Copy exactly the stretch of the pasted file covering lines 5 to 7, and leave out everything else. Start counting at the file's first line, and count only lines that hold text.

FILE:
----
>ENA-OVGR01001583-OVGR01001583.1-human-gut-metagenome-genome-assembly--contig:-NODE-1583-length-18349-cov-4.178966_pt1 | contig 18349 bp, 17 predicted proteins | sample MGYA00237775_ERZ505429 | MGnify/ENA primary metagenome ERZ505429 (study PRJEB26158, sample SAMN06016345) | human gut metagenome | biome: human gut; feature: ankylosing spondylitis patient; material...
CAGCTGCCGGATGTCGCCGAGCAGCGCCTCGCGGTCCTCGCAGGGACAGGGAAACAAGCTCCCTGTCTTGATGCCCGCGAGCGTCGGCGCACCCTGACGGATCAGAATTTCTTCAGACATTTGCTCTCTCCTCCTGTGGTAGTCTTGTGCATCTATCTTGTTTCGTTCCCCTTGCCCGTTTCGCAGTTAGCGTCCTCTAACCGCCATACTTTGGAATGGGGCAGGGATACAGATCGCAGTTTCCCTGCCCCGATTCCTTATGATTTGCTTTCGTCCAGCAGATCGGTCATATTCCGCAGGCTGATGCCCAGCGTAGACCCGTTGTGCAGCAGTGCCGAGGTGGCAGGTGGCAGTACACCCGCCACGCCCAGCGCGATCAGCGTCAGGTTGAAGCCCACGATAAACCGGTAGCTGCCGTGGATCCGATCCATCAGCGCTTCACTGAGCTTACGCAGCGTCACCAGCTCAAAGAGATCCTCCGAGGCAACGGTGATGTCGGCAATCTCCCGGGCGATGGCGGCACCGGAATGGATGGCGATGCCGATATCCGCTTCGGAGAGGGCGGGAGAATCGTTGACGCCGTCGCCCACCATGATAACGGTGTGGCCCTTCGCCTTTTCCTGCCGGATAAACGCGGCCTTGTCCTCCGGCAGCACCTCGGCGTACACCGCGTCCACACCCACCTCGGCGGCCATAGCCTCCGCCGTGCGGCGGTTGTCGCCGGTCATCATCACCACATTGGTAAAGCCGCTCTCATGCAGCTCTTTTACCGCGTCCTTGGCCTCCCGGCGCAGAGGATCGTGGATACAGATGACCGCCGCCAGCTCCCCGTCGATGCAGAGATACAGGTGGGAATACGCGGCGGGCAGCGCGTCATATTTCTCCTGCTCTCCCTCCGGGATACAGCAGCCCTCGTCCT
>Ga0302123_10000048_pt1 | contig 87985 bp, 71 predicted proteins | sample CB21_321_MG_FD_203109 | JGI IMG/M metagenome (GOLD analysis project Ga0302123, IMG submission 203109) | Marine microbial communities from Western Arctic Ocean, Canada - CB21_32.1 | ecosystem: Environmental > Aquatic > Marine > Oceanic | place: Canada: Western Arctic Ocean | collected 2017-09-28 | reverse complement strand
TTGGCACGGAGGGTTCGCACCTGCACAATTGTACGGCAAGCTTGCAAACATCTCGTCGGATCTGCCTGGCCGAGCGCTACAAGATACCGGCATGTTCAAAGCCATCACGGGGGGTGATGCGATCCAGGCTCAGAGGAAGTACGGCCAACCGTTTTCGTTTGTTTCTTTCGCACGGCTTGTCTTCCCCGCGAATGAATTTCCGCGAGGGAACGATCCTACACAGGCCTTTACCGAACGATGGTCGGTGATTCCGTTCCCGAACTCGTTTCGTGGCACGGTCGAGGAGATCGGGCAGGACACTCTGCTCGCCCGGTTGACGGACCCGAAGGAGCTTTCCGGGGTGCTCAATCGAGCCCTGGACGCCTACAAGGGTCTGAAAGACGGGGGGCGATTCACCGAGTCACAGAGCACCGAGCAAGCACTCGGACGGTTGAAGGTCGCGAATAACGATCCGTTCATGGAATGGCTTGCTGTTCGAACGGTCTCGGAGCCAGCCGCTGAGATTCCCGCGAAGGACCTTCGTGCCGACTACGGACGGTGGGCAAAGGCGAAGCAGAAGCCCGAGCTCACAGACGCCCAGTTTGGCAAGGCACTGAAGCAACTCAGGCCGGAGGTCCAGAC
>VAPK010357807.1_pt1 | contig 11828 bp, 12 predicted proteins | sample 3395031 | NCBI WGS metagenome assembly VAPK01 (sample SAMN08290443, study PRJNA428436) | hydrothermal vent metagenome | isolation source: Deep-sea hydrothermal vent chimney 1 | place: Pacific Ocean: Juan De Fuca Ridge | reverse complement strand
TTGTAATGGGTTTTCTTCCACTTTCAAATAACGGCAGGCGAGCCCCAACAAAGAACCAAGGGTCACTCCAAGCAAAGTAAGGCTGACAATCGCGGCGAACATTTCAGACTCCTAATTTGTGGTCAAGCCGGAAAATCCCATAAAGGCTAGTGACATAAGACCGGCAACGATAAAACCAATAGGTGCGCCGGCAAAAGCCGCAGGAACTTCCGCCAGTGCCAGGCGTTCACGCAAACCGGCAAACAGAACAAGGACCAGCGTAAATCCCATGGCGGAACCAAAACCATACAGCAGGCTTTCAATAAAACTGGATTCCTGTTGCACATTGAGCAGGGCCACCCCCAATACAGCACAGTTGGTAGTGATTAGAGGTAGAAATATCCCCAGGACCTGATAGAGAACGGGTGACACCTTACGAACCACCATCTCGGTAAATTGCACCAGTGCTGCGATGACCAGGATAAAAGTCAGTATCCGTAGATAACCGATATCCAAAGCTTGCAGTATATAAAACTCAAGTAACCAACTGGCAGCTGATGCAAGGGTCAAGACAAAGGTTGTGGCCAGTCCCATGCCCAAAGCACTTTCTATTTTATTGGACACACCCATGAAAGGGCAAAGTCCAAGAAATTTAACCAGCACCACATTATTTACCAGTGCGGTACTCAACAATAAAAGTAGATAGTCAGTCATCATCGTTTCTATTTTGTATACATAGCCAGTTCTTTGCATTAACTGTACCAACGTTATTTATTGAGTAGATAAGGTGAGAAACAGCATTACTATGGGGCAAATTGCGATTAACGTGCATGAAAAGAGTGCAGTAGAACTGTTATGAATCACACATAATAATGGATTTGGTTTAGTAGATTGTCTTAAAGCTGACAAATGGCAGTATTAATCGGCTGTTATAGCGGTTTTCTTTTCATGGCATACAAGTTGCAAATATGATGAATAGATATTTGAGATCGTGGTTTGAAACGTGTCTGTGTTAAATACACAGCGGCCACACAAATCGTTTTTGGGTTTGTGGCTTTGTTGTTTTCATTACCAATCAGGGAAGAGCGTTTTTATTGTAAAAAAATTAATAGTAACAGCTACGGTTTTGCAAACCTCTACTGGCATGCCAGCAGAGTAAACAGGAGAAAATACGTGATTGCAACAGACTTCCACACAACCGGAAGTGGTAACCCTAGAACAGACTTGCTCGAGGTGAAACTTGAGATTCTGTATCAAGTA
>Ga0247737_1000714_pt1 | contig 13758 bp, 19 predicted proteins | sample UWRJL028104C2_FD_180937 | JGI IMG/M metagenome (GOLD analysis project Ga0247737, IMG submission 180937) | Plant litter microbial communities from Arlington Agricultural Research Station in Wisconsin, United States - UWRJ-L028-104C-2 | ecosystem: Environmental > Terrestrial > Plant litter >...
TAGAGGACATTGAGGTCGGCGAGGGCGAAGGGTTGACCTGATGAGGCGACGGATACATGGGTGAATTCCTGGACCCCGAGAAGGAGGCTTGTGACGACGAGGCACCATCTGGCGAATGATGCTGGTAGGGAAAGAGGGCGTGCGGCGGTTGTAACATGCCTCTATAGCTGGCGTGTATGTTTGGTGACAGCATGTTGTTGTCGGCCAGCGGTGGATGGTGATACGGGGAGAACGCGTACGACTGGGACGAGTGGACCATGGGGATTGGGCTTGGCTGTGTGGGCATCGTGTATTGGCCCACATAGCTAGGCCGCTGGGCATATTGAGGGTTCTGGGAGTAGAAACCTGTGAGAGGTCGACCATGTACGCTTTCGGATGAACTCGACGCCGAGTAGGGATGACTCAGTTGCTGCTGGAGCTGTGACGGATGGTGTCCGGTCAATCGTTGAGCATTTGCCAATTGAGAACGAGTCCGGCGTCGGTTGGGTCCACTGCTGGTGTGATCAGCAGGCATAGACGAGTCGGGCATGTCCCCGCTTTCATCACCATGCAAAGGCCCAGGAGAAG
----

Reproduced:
>VAPK010357807.1_pt1 | contig 11828 bp, 12 predicted proteins | sample 3395031 | NCBI WGS metagenome assembly VAPK01 (sample SAMN08290443, study PRJNA428436) | hydrothermal vent metagenome | isolation source: Deep-sea hydrothermal vent chimney 1 | place: Pacific Ocean: Juan De Fuca Ridge | reverse complement strand
TTGTAATGGGTTTTCTTCCACTTTCAAATAACGGCAGGCGAGCCCCAACAAAGAACCAAGGGTCACTCCAAGCAAAGTAAGGCTGACAATCGCGGCGAACATTTCAGACTCCTAATTTGTGGTCAAGCCGGAAAATCCCATAAAGGCTAGTGACATAAGACCGGCAACGATAAAACCAATAGGTGCGCCGGCAAAAGCCGCAGGAACTTCCGCCAGTGCCAGGCGTTCACGCAAACCGGCAAACAGAACAAGGACCAGCGTAAATCCCATGGCGGAACCAAAACCATACAGCAGGCTTTCAATAAAACTGGATTCCTGTTGCACATTGAGCAGGGCCACCCCCAATACAGCACAGTTGGTAGTGATTAGAGGTAGAAATATCCCCAGGACCTGATAGAGAACGGGTGACACCTTACGAACCACCATCTCGGTAAATTGCACCAGTGCTGCGATGACCAGGATAAAAGTCAGTATCCGTAGATAACCGATATCCAAAGCTTGCAGTATATAAAACTCAAGTAACCAACTGGCAGCTGATGCAAGGGTCAAGACAAAGGTTGTGGCCAGTCCCATGCCCAAAGCACTTTCTATTTTATTGGACACACCCATGAAAGGGCAAAGTCCAAGAAATTTAACCAGCACCACATTATTTACCAGTGCGGTACTCAACAATAAAAGTAGATAGTCAGTCATCATCGTTTCTATTTTGTATACATAGCCAGTTCTTTGCATTAACTGTACCAACGTTATTTATTGAGTAGATAAGGTGAGAAACAGCATTACTATGGGGCAAATTGCGATTAACGTGCATGAAAAGAGTGCAGTAGAACTGTTATGAATCACACATAATAATGGATTTGGTTTAGTAGATTGTCTTAAAGCTGACAAATGGCAGTATTAATCGGCTGTTATAGCGGTTTTCTTTTCATGGCATACAAGTTGCAAATATGATGAATAGATATTTGAGATCGTGGTTTGAAACGTGTCTGTGTTAAATACACAGCGGCCACACAAATCGTTTTTGGGTTTGTGGCTTTGTTGTTTTCATTACCAATCAGGGAAGAGCGTTTTTATTGTAAAAAAATTAATAGTAACAGCTACGGTTTTGCAAACCTCTACTGGCATGCCAGCAGAGTAAACAGGAGAAAATACGTGATTGCAACAGACTTCCACACAACCGGAAGTGGTAACCCTAGAACAGACTTGCTCGAGGTGAAACTTGAGATTCTGTATCAAGTA
>Ga0247737_1000714_pt1 | contig 13758 bp, 19 predicted proteins | sample UWRJL028104C2_FD_180937 | JGI IMG/M metagenome (GOLD analysis project Ga0247737, IMG submission 180937) | Plant litter microbial communities from Arlington Agricultural Research Station in Wisconsin, United States - UWRJ-L028-104C-2 | ecosystem: Environmental > Terrestrial > Plant litter >...